Hiroki Kuroda Was Awful, and That’s The Least Of Our Problems

At this point, if it weren’t so sad, it’d be funny.

Through three and a half innings, this was just another nondescript game in what’s quickly turning into a very forgettable season. The Dodgers were down 4-0, thanks to Hiroki Kuroda allowing first-inning homers to Alexei Ramirez and A.J. Pierzynski on his way to giving up nine hits and six runs (four earned) in 5.2 innings. (It should be noted that most of the last two innings fall under the category of “taking one for the team”, as mopup guys Lance Cormier and Ramon Troncoso each threw multiple innings yesterday.) With one out, the White Sox were threatening to add to the lead, having Gordon Beckham on first thanks to a Rafael Furcal error.

Pierre came up, and took a Kuroda meatball deep to right field. (The simple fact that Pierre was able to do that should tell you all you need to know about how ineffective Kuroda was today.) Andre Ethier went hard to the wall trying to come up with the ball, but was unable to, allowing Pierre to reach second. It was immediate from the moment it happened that Ether had injured himself, though while it initially appeared he’d hurt his shoulder, we later learned that it was a “right elbow contusion, lower right back contusion and sprained left big toe”. That’s three injuries for the price of one, apparently. Ethier stayed in for one more batter, a run-scoring single to right by Ramirez that Ethier clearly was hindered in getting to, before being replaced mid-inning by Tony Gwynn.

Pierre wasn’t done yet, however, apparently having decided he hadn’t caused enough damage to the Dodgers in his three years with the team. Having advanced to third on the Ramirez hit and standing firm while Adam Dunn walked, he took off for home on a Paul Konerko sacrifice fly to center. 95% of the time, Pierre scores on that ball without breaking a sweat, but Matt Kemp‘s laser throw made it a tight play. Kemp’s throw was just ever so slightly to the first base side, so Rod Barajas shifted to grab the ball and dove back to the plate to try and tag Pierre. He was unable to do so in time, but came away with a fun parting gift – Pierre’s spikes in his right wrist. Barajas stayed in for Pierzynski to strike out, and was hit for by Dioner Navarro in the next inning; while x-rays came back negative, he has a sprained right wrist and is “day to day”.

This was a day that had actually started with some optimism, as Furcal had returned and Casey Blake & Blake Hawksworth are each expected to within the next week. The Dodgers were one game away from finally winning a series in an AL park. Now? Now, they were just a Russ Mitchell last-second homer away from being swept, and have to quickly make some roster decisions. They’ve been playing shorthanded all weekend, with the combination of the extra hitter in the lineup at DH and the “active but unavailable” status of Aaron Miles & Juan Uribe before today meaning that the team had only two healthy bench players for the first two games of the series. That became three today when Furcal took Uribe’s spot, but while you can get away with that when you’re in the AL and not hitting for your pitchers, that’s not going to fly when they head back to the NL with a series in Houston tomorrow.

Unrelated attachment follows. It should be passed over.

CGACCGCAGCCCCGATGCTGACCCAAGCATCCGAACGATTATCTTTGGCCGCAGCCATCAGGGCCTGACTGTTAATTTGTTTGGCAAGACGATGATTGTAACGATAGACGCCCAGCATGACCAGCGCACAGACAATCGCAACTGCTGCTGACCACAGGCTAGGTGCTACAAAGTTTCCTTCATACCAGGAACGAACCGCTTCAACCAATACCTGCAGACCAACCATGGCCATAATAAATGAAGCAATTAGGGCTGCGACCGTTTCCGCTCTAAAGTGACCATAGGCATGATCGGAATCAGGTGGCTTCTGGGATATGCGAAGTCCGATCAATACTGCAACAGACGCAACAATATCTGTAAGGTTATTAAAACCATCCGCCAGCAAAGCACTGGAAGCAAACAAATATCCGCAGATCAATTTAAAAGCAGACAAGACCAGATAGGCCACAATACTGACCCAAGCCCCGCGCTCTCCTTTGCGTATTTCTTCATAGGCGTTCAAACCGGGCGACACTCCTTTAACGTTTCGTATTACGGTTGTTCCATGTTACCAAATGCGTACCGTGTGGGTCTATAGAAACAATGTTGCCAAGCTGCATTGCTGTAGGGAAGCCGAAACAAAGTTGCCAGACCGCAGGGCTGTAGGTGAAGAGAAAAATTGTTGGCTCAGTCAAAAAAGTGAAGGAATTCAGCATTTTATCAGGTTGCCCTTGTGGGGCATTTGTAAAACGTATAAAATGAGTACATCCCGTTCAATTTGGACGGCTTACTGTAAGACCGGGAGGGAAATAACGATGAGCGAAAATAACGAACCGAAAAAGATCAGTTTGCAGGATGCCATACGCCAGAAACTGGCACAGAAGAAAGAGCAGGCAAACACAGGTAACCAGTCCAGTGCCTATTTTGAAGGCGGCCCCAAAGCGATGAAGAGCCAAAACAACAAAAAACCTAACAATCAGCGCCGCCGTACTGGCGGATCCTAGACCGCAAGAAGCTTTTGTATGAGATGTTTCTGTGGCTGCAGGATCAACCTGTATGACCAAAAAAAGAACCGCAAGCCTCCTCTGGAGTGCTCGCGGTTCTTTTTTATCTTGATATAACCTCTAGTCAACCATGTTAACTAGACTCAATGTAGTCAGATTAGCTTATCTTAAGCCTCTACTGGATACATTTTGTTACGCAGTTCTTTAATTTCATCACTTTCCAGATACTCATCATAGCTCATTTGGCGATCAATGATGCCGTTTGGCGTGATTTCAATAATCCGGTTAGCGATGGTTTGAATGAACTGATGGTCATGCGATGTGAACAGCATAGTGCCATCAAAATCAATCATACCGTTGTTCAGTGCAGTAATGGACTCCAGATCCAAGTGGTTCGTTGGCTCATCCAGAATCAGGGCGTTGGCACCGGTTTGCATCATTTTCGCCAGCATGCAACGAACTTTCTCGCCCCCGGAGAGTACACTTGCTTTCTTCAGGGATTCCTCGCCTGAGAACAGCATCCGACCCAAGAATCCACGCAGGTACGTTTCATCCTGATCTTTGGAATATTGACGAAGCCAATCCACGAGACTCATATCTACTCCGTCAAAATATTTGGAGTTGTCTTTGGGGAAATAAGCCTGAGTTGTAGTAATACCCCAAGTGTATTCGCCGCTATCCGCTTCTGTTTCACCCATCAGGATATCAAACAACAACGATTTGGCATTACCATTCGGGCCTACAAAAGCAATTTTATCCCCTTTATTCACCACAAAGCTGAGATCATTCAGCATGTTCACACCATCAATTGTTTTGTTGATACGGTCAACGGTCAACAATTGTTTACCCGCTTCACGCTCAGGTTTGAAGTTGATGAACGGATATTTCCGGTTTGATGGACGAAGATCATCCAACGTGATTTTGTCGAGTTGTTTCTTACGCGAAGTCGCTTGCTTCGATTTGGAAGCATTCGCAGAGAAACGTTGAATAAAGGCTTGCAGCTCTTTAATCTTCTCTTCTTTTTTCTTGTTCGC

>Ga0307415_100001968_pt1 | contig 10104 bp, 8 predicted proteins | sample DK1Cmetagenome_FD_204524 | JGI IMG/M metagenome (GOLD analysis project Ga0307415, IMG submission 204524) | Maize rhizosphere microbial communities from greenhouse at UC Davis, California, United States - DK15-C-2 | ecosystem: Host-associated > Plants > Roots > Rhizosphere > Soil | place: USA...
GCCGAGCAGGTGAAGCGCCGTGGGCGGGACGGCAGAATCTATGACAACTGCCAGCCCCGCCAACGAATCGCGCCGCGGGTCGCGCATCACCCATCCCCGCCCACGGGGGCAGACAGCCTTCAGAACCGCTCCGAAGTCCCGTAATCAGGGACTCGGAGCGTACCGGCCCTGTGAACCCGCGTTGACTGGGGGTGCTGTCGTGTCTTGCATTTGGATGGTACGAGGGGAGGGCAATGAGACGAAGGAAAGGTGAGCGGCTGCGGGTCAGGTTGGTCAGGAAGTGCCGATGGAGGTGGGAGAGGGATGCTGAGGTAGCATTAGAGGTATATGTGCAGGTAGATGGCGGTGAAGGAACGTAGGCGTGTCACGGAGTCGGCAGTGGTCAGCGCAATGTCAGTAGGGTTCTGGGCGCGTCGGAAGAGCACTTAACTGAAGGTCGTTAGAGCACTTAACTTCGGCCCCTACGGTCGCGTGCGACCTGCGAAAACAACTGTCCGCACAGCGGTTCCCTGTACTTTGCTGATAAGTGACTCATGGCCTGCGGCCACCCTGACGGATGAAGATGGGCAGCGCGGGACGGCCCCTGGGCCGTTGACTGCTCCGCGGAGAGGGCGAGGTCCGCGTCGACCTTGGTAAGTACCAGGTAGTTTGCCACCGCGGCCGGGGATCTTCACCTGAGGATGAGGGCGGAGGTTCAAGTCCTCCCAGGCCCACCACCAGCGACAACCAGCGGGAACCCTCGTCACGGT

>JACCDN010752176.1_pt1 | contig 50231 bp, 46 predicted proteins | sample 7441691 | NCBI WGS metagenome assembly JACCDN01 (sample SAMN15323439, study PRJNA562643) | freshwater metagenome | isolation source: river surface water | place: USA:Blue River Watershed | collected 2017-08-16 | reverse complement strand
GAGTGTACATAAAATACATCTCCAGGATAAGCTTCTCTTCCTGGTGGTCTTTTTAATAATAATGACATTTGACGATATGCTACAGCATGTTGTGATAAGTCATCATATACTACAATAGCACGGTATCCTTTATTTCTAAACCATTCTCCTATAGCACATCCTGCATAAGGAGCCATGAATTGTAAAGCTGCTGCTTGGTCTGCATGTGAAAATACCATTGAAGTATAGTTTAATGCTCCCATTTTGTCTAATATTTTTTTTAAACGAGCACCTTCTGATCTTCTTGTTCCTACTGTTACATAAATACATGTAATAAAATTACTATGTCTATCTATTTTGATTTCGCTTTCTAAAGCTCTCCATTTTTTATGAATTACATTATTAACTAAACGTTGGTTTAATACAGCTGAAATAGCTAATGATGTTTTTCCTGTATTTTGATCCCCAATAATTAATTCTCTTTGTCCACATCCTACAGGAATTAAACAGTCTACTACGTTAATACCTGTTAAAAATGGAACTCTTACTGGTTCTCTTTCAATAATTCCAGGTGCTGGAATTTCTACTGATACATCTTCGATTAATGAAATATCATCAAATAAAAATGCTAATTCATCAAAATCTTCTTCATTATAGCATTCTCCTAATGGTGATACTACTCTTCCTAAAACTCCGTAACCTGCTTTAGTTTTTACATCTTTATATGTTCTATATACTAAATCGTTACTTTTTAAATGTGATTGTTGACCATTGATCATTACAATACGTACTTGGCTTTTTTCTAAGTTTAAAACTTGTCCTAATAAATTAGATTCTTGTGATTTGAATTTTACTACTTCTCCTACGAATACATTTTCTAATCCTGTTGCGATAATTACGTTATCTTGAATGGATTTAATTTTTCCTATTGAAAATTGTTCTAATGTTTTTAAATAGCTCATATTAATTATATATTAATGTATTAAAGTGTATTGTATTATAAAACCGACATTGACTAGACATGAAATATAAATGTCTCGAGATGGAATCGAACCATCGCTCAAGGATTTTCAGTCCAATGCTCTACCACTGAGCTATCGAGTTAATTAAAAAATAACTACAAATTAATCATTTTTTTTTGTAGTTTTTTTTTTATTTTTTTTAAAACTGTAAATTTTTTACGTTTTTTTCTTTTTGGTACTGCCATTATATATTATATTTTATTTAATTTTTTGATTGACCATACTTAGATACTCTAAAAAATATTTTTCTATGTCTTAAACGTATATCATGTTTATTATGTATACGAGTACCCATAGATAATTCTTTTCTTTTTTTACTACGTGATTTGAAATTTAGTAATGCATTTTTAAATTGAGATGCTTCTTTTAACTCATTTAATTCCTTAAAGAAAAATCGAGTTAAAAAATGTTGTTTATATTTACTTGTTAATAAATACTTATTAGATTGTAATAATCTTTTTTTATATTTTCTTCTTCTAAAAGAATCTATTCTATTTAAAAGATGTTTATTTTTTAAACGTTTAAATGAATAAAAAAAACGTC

Uribe’s trip to the DL was the 15th disabling injury the Dodgers have had this season in less than two months, and it’s hard to believe that we won’t see at least one more in the next 24 hours, between the uncertain statuses of Miles, Ethier, and Barajas. Since the 40-man roster is pretty sparse at this point, the AAA call-ups would seem pretty straight forward: Ivan DeJesus for Miles, Jamie Hoffmann for Ethier, and A.J. Ellis for Barajas. My total speculative guess? Ethier and Barajas go to the DL, Miles does not. Barajas probably gets less leeway than Ethier does, because if he is unavailable for even a few days, you either have to call up Ellis or be comfortable with Mitchell as your backup catcher.

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Let’s not totally ignore some bright spots: As I joked on Twitter, James Loney is slowly moving into “not our biggest problem” territory, after reaching base three times today. That doesn’t mean that he’s suddenly become all that good or that I’ve changed my overall opinion on him, but he has doubled in three straight games and hit in 8 of 9 & 15 of 18, raising his line from an unbelievably bad .167/.191/.211 on April 23 to a more realistically poor line of .240/.283/.292 after today. With the rest of the injury and production issues mounting, and Loney still contributing his usual solid defense, he’s no longer the biggest concern. That said, he can’t afford any mental mistakes, like the one he made today by being doubled off of first on a Barajas pop-up caught by the second baseman in short right field.

In addition, Jerry Sands followed up his first career homer on Saturday with his first career four-hit game today. His OBP is now up to .330, which is far from great, yet still miles better than anyone on this team not named Kemp, Ethier, or Carroll. In May alone, his line is .289/.407/.467, which is a great sign. Like the Saturday homer, the first three hits were pulled to left field, which could be a sign that he’s becoming more comfortable. It’s also a good sign that the first two of those hits came against righty Edwin Jackson, as recent comments from Don Mattingly had me worried that Sands would be in a strict lefty/righty platoon with Jay Gibbons.